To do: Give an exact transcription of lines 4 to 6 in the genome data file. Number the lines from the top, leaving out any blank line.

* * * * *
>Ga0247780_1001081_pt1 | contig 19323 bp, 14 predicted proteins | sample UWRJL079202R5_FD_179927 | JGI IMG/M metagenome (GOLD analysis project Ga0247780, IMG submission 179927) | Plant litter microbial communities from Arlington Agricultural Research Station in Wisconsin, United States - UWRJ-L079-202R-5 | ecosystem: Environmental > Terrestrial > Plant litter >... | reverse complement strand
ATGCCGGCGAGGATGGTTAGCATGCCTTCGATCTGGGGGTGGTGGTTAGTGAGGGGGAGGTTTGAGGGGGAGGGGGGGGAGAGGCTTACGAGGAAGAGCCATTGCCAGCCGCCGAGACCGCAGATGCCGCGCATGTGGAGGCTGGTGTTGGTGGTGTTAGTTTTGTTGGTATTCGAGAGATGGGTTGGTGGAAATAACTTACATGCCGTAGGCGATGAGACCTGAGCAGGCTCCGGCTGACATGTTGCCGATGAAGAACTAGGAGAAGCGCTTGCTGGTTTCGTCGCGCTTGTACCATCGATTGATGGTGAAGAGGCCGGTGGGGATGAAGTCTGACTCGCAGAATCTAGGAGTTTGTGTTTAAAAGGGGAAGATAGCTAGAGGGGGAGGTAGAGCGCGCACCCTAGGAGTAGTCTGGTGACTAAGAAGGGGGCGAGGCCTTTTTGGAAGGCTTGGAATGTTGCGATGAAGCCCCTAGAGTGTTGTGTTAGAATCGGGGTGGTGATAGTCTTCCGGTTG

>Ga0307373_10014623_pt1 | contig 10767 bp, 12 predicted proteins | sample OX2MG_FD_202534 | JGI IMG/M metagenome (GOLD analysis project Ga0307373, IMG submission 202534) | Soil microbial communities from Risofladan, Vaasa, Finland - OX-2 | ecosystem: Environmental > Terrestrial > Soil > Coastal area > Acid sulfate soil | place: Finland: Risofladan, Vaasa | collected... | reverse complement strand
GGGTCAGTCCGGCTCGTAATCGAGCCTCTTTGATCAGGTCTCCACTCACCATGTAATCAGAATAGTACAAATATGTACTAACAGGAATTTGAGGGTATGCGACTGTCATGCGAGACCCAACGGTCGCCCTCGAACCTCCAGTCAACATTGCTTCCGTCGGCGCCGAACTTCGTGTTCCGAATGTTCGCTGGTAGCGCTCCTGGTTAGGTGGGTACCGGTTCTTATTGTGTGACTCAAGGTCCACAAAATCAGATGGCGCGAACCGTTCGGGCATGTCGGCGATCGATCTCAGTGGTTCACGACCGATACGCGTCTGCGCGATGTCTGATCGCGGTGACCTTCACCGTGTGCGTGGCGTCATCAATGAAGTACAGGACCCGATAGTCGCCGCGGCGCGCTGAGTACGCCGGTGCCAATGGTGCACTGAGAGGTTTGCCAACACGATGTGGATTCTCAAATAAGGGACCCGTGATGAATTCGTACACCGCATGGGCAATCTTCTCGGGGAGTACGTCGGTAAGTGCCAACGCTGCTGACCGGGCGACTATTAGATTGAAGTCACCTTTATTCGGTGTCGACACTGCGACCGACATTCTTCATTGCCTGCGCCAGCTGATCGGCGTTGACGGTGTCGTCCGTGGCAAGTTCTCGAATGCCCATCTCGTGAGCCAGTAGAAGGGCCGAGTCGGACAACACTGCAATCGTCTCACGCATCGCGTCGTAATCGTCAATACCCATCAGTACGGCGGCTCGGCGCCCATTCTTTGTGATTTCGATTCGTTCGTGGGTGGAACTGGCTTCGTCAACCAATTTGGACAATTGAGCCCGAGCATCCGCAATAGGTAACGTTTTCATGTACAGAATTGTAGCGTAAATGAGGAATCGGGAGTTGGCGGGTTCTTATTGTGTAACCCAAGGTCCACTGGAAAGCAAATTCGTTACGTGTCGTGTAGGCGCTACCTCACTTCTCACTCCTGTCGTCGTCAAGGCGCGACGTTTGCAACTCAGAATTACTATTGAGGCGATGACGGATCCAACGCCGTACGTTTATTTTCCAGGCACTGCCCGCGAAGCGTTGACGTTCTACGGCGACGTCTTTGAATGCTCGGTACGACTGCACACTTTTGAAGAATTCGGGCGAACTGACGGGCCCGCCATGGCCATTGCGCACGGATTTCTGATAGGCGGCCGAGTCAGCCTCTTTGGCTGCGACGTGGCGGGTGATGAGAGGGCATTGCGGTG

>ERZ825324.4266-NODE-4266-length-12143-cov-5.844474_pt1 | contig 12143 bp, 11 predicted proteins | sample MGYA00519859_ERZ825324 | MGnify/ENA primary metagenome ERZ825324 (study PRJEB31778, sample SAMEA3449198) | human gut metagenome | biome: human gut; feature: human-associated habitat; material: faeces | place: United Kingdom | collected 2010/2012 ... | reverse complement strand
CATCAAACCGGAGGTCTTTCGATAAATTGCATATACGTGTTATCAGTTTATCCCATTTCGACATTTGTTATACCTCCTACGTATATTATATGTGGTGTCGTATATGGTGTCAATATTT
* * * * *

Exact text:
GGGTCAGTCCGGCTCGTAATCGAGCCTCTTTGATCAGGTCTCCACTCACCATGTAATCAGAATAGTACAAATATGTACTAACAGGAATTTGAGGGTATGCGACTGTCATGCGAGACCCAACGGTCGCCCTCGAACCTCCAGTCAACATTGCTTCCGTCGGCGCCGAACTTCGTGTTCCGAATGTTCGCTGGTAGCGCTCCTGGTTAGGTGGGTACCGGTTCTTATTGTGTGACTCAAGGTCCACAAAATCAGATGGCGCGAACCGTTCGGGCATGTCGGCGATCGATCTCAGTGGTTCACGACCGATACGCGTCTGCGCGATGTCTGATCGCGGTGACCTTCACCGTGTGCGTGGCGTCATCAATGAAGTACAGGACCCGATAGTCGCCGCGGCGCGCTGAGTACGCCGGTGCCAATGGTGCACTGAGAGGTTTGCCAACACGATGTGGATTCTCAAATAAGGGACCCGTGATGAATTCGTACACCGCATGGGCAATCTTCTCGGGGAGTACGTCGGTAAGTGCCAACGCTGCTGACCGGGCGACTATTAGATTGAAGTCACCTTTATTCGGTGTCGACACTGCGACCGACATTCTTCATTGCCTGCGCCAGCTGATCGGCGTTGACGGTGTCGTCCGTGGCAAGTTCTCGAATGCCCATCTCGTGAGCCAGTAGAAGGGCCGAGTCGGACAACACTGCAATCGTCTCACGCATCGCGTCGTAATCGTCAATACCCATCAGTACGGCGGCTCGGCGCCCATTCTTTGTGATTTCGATTCGTTCGTGGGTGGAACTGGCTTCGTCAACCAATTTGGACAATTGAGCCCGAGCATCCGCAATAGGTAACGTTTTCATGTACAGAATTGTAGCGTAAATGAGGAATCGGGAGTTGGCGGGTTCTTATTGTGTAACCCAAGGTCCACTGGAAAGCAAATTCGTTACGTGTCGTGTAGGCGCTACCTCACTTCTCACTCCTGTCGTCGTCAAGGCGCGACGTTTGCAACTCAGAATTACTATTGAGGCGATGACGGATCCAACGCCGTACGTTTATTTTCCAGGCACTGCCCGCGAAGCGTTGACGTTCTACGGCGACGTCTTTGAATGCTCGGTACGACTGCACACTTTTGAAGAATTCGGGCGAACTGACGGGCCCGCCATGGCCATTGCGCACGGATTTCTGATAGGCGGCCGAGTCAGCCTCTTTGGCTGCGACGTGGCGGGTGATGAGAGGGCATTGCGGTG

>ERZ825324.4266-NODE-4266-length-12143-cov-5.844474_pt1 | contig 12143 bp, 11 predicted proteins | sample MGYA00519859_ERZ825324 | MGnify/ENA primary metagenome ERZ825324 (study PRJEB31778, sample SAMEA3449198) | human gut metagenome | biome: human gut; feature: human-associated habitat; material: faeces | place: United Kingdom | collected 2010/2012 ... | reverse complement strand
CATCAAACCGGAGGTCTTTCGATAAATTGCATATACGTGTTATCAGTTTATCCCATTTCGACATTTGTTATACCTCCTACGTATATTATATGTGGTGTCGTATATGGTGTCAATATTT